By Amanda Caines
Weenie Roast 2015 kicked off at 1 p.m. with an introduction by the illustrious Divakar of 106.5’s local/indie show 90 Minutes Plus. As he pointed out, he has done so for all the past weenies over the twenty years the station has been in Charlotte.
First up was JAGGERMOUTH, the Local Weenie, who I had to watch from outside the gate. With very mobile members, the Charlotte hometowners threw down with that bluesy retro rock style that’s popular now. As a cap-off to show their rock wrath, they destroyed a guitar at the end of their set.
Up next, KOPECKY definitely didn’t smash their vintage Fenders during their set, but they did smash up an old-meets-new pop/rock sound with their tunes.
The set was full of hipster anthems, complete with reverb-heavy guitar solos, retro beats, and whistling. Vocals were a high point of this band: female and male lead vocals with awesome backing vocal harmonies, having up to five different possible voices at any given time. Solid talent for sure.
LANGHORNE SLIM AND THE LAW infused a punky bluegrass feel with an old-fashioned upright piano and fast-paced rhythms, playing tunes from their new record The Spirit Moves. Emotive frontman Langhonre Slim (Sean Skolnick) did his best to engage the mob in the pit.
He came down to pit level to teach the “ooh-oohs” of one song to the smiling faces up front, and even jumped out into lawn territory for a while to give the lawn dwellers some love.
Guitar/drums duo IAMDYNAMITE entertained their loyal fan base with a series of several radio singles. The small-but-excited crowd-pod at the front of the stage was bouncy and energetic, with a few isolated fans fanning out across the expanse of faces.
The diehard fans, though, were as into it as any fans so far. One of the guys announced that they had ties to Raleigh, so the Charlotte stop was a semi-homecoming for the duo.
It took awhile for CATFISH AND THE BOTTLEMEN to get started back on the main stage, as their roadies were gripped in a whirlwind of technical difficulties with the lead guitar. Finally the band came out, dressed all in black, and the singer offered an apology, imploring the crowd to forgive and rock out in their short time left.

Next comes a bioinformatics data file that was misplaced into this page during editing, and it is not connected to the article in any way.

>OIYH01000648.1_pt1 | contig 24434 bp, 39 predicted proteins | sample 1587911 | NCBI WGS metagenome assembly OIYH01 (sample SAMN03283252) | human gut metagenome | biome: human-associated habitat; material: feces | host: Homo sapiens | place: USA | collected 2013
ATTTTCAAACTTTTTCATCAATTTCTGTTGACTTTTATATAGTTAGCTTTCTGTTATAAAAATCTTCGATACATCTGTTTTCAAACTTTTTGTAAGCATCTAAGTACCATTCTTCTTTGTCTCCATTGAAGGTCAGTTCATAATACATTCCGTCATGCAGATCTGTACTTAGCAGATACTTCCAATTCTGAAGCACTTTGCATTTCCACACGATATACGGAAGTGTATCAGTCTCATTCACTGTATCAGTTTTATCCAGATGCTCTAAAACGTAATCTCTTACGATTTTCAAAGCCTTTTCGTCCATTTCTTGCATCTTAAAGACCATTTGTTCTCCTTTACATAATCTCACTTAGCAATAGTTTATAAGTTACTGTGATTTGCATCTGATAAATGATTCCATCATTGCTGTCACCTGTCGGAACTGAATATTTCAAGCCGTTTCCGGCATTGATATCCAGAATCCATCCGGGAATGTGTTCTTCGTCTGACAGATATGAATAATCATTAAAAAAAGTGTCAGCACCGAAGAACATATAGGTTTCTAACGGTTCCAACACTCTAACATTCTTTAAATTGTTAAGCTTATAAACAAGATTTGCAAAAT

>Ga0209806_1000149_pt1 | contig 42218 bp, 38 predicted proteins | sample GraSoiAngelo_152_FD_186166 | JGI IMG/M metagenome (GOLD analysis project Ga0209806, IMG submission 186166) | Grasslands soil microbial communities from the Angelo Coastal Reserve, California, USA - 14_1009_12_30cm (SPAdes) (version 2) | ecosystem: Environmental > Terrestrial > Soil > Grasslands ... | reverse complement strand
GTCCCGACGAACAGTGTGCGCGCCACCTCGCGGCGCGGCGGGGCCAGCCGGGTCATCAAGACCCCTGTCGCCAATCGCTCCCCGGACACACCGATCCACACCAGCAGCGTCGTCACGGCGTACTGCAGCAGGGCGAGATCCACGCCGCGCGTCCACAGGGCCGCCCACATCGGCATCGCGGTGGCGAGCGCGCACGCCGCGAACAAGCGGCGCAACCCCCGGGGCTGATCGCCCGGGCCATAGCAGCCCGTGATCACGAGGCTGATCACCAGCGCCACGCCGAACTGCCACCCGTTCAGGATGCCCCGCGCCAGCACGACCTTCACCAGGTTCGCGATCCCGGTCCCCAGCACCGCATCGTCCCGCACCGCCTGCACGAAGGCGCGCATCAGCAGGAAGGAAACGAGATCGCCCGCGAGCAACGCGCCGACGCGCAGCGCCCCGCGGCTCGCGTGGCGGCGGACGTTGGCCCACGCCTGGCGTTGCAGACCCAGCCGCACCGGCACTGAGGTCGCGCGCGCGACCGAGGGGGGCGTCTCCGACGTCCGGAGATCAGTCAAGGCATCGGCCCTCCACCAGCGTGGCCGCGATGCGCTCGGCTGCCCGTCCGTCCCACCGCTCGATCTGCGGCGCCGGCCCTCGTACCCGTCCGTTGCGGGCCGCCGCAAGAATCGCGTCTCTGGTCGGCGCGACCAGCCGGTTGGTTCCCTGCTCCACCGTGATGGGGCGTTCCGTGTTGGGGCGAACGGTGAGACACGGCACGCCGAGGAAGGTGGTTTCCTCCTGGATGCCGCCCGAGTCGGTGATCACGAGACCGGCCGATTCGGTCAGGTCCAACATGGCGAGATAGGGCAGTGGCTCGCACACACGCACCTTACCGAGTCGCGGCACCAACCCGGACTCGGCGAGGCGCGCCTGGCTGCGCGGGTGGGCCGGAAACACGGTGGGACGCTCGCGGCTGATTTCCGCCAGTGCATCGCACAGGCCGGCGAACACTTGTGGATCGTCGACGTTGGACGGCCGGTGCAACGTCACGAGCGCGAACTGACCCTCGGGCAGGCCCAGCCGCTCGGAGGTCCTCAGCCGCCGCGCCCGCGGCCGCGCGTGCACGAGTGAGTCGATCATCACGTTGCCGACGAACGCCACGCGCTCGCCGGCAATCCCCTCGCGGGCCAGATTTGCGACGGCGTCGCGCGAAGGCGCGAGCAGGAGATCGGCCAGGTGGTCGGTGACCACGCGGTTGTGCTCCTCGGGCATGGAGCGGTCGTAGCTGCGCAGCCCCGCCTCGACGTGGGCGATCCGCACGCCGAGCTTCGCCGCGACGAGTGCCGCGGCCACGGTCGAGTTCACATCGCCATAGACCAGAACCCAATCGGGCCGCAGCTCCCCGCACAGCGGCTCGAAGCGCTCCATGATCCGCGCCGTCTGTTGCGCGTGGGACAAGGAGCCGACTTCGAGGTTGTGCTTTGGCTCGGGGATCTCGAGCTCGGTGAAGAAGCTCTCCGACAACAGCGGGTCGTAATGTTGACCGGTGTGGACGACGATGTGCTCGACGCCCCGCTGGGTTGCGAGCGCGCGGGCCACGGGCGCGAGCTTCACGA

The guitar-driven rock boasted no synths gumming up the mix, and while the band’s look was a mish-mash of ’90s style (singer/guitarist Ryan “Van” McCann definitely had the Kurt Cobain stance perfected), the rock filed in line with the modern alternative style that pervades today’s rock airwaves.
X AMBASSADORS definitely get the hardest onstage-rock-out award for the day.
They came out bouncing and thrashing like a hard rocking typhoon of bass hits, guitar, and striking vocals. Stage presence like that reminds me why I love live music.
They drifted into hipster “meh” territory for a bit after their explosive entrance song, but finished strong with the singer jumping down to barricade level to sing directly into fan faces, which just might have melted.
Under a moon bearing a cat with a bullet in its eye, BLUES TRAVELER did their thing with harmonica virtuoso might! Supporting a new album Blow Up the Moon, John Popper and pals played the title track with an aside that it was their first time performing it in front of people. Cool, a premiere! Their new music tends more towards “chill” music with some reggae notes smoked into it.
There’s still that signature harmonica that lets the world know it’s Blues Traveler, and the increasingly drunken weenie-goers clearly enjoyed it, singing and gyrating semi-awkwardly along, but anyway. The only disappointment was that Popper ‘s collection of red solo cups on his side table didn’t indicate a coming game of stage beer pong. Oh well.
When the drummer from MUTEMATH gaff tapes his headphone monitors to his head, CLEARLY things are about to get real!
Dominating sub-bass hits rattled the rib cages of everyone within a few yards of the stage as the band powered through their set with a range from quiet reserve to balls-to-the-wall energy.
Drummer Darren King clearly needed that gaff tape since he beat the skins throughout the set like a Red-Bull-crazed Animal.
Clearly excited about the release of their new album Vitals in October, the guys put on a great show, both musically and in stage presence.